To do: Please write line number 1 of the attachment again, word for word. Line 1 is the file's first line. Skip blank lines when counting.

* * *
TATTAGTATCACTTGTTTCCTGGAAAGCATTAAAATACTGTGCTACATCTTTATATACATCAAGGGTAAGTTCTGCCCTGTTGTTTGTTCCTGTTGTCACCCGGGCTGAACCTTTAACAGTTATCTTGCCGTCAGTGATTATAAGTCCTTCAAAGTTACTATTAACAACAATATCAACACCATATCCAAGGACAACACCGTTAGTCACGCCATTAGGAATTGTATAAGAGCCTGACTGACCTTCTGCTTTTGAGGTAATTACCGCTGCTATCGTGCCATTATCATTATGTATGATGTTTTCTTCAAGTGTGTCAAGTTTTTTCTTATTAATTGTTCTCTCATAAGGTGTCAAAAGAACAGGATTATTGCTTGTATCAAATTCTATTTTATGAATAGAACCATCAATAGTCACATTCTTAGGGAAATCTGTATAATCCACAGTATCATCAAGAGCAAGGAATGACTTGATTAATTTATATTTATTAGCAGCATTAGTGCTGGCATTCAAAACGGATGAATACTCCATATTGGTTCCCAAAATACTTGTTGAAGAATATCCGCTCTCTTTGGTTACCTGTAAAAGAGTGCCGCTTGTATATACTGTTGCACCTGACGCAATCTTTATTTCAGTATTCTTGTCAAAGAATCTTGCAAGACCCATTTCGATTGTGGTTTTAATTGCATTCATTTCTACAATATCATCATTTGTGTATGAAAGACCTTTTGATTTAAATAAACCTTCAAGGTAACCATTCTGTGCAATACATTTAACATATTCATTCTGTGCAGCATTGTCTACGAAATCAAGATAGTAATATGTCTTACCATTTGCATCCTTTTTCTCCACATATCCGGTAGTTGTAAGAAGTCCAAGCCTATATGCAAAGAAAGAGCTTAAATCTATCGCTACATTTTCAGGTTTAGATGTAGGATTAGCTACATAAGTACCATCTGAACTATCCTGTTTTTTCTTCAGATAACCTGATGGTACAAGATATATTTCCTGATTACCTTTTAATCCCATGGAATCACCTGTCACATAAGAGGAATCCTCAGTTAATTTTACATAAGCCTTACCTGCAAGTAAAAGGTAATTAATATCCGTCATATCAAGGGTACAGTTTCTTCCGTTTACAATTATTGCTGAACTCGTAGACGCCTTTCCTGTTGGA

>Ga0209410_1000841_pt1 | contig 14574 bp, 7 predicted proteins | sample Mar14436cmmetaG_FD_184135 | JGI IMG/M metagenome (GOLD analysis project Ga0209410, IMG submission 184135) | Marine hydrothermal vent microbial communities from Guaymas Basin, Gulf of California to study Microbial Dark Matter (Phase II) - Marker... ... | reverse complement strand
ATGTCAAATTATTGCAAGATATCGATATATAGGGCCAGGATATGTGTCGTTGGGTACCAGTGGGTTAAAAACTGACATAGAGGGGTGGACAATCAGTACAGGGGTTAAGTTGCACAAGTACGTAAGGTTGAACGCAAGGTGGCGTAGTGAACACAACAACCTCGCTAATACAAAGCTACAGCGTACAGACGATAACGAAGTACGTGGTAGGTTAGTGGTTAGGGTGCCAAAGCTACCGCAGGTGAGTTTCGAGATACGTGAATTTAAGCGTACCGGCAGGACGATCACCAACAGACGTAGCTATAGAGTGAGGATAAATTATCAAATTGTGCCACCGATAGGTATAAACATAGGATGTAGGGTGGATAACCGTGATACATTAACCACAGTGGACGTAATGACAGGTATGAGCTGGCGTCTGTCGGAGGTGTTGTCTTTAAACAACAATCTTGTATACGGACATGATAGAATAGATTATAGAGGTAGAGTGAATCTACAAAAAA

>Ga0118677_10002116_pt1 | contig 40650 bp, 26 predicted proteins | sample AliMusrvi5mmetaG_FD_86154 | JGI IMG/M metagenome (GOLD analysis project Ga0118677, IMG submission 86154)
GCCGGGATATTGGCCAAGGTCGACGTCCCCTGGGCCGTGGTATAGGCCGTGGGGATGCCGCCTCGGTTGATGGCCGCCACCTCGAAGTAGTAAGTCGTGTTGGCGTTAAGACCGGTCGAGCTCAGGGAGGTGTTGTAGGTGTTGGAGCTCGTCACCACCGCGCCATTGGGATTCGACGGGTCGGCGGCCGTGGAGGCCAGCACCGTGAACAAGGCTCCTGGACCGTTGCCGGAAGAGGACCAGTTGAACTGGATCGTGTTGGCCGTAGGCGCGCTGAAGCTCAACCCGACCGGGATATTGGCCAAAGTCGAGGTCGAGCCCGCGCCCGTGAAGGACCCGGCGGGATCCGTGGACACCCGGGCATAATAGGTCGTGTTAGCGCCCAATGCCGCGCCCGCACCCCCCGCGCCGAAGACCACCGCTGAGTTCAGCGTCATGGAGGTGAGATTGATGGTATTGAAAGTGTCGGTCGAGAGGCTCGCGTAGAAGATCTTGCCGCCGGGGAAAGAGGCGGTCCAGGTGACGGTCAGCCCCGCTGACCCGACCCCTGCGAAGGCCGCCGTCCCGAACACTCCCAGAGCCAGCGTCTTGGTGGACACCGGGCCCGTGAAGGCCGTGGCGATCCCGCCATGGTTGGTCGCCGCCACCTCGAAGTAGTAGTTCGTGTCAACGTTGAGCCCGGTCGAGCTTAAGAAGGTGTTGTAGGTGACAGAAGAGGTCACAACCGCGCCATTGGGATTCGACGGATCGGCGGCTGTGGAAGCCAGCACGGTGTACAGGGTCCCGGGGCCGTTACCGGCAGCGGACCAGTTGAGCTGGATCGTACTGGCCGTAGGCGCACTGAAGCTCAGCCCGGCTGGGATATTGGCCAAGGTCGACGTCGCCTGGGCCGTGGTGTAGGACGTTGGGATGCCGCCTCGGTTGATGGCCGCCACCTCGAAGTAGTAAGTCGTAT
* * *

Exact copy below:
TATTAGTATCACTTGTTTCCTGGAAAGCATTAAAATACTGTGCTACATCTTTATATACATCAAGGGTAAGTTCTGCCCTGTTGTTTGTTCCTGTTGTCACCCGGGCTGAACCTTTAACAGTTATCTTGCCGTCAGTGATTATAAGTCCTTCAAAGTTACTATTAACAACAATATCAACACCATATCCAAGGACAACACCGTTAGTCACGCCATTAGGAATTGTATAAGAGCCTGACTGACCTTCTGCTTTTGAGGTAATTACCGCTGCTATCGTGCCATTATCATTATGTATGATGTTTTCTTCAAGTGTGTCAAGTTTTTTCTTATTAATTGTTCTCTCATAAGGTGTCAAAAGAACAGGATTATTGCTTGTATCAAATTCTATTTTATGAATAGAACCATCAATAGTCACATTCTTAGGGAAATCTGTATAATCCACAGTATCATCAAGAGCAAGGAATGACTTGATTAATTTATATTTATTAGCAGCATTAGTGCTGGCATTCAAAACGGATGAATACTCCATATTGGTTCCCAAAATACTTGTTGAAGAATATCCGCTCTCTTTGGTTACCTGTAAAAGAGTGCCGCTTGTATATACTGTTGCACCTGACGCAATCTTTATTTCAGTATTCTTGTCAAAGAATCTTGCAAGACCCATTTCGATTGTGGTTTTAATTGCATTCATTTCTACAATATCATCATTTGTGTATGAAAGACCTTTTGATTTAAATAAACCTTCAAGGTAACCATTCTGTGCAATACATTTAACATATTCATTCTGTGCAGCATTGTCTACGAAATCAAGATAGTAATATGTCTTACCATTTGCATCCTTTTTCTCCACATATCCGGTAGTTGTAAGAAGTCCAAGCCTATATGCAAAGAAAGAGCTTAAATCTATCGCTACATTTTCAGGTTTAGATGTAGGATTAGCTACATAAGTACCATCTGAACTATCCTGTTTTTTCTTCAGATAACCTGATGGTACAAGATATATTTCCTGATTACCTTTTAATCCCATGGAATCACCTGTCACATAAGAGGAATCCTCAGTTAATTTTACATAAGCCTTACCTGCAAGTAAAAGGTAATTAATATCCGTCATATCAAGGGTACAGTTTCTTCCGTTTACAATTATTGCTGAACTCGTAGACGCCTTTCCTGTTGGA